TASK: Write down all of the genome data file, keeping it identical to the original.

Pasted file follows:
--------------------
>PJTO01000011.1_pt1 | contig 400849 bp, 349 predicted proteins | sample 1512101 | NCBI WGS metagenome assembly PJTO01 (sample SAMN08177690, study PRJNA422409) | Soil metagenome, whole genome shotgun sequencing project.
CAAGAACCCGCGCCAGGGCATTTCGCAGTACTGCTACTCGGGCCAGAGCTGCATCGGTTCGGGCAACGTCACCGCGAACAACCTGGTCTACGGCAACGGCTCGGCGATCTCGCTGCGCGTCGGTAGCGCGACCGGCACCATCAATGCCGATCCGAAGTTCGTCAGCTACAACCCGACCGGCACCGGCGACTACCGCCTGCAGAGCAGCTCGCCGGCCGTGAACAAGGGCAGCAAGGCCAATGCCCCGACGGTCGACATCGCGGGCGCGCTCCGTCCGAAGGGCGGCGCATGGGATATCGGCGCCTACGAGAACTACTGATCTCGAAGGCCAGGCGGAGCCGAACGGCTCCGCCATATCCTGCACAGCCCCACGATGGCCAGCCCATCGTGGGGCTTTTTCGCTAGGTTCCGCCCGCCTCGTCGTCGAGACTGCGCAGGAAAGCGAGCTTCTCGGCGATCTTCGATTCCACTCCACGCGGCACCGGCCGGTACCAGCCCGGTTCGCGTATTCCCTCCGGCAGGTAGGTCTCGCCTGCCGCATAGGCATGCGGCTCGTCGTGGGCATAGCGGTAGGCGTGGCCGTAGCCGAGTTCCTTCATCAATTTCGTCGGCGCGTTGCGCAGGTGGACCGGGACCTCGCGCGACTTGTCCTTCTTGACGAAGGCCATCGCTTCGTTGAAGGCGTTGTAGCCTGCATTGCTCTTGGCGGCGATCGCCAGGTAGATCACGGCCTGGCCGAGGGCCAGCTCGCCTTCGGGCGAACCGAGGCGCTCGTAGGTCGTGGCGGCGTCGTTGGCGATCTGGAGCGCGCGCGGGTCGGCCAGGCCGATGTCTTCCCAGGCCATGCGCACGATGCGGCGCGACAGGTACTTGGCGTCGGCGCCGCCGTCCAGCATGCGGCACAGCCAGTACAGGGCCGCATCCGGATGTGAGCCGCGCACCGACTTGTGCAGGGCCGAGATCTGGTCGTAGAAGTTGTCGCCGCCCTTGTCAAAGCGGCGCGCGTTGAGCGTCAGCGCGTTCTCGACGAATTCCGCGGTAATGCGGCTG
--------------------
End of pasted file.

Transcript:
>PJTO01000011.1_pt1 | contig 400849 bp, 349 predicted proteins | sample 1512101 | NCBI WGS metagenome assembly PJTO01 (sample SAMN08177690, study PRJNA422409) | Soil metagenome, whole genome shotgun sequencing project.
CAAGAACCCGCGCCAGGGCATTTCGCAGTACTGCTACTCGGGCCAGAGCTGCATCGGTTCGGGCAACGTCACCGCGAACAACCTGGTCTACGGCAACGGCTCGGCGATCTCGCTGCGCGTCGGTAGCGCGACCGGCACCATCAATGCCGATCCGAAGTTCGTCAGCTACAACCCGACCGGCACCGGCGACTACCGCCTGCAGAGCAGCTCGCCGGCCGTGAACAAGGGCAGCAAGGCCAATGCCCCGACGGTCGACATCGCGGGCGCGCTCCGTCCGAAGGGCGGCGCATGGGATATCGGCGCCTACGAGAACTACTGATCTCGAAGGCCAGGCGGAGCCGAACGGCTCCGCCATATCCTGCACAGCCCCACGATGGCCAGCCCATCGTGGGGCTTTTTCGCTAGGTTCCGCCCGCCTCGTCGTCGAGACTGCGCAGGAAAGCGAGCTTCTCGGCGATCTTCGATTCCACTCCACGCGGCACCGGCCGGTACCAGCCCGGTTCGCGTATTCCCTCCGGCAGGTAGGTCTCGCCTGCCGCATAGGCATGCGGCTCGTCGTGGGCATAGCGGTAGGCGTGGCCGTAGCCGAGTTCCTTCATCAATTTCGTCGGCGCGTTGCGCAGGTGGACCGGGACCTCGCGCGACTTGTCCTTCTTGACGAAGGCCATCGCTTCGTTGAAGGCGTTGTAGCCTGCATTGCTCTTGGCGGCGATCGCCAGGTAGATCACGGCCTGGCCGAGGGCCAGCTCGCCTTCGGGCGAACCGAGGCGCTCGTAGGTCGTGGCGGCGTCGTTGGCGATCTGGAGCGCGCGCGGGTCGGCCAGGCCGATGTCTTCCCAGGCCATGCGCACGATGCGGCGCGACAGGTACTTGGCGTCGGCGCCGCCGTCCAGCATGCGGCACAGCCAGTACAGGGCCGCATCCGGATGTGAGCCGCGCACCGACTTGTGCAGGGCCGAGATCTGGTCGTAGAAGTTGTCGCCGCCCTTGTCAAAGCGGCGCGCGTTGAGCGTCAGCGCGTTCTCGACGAATTCCGCGGTAATGCGGCTG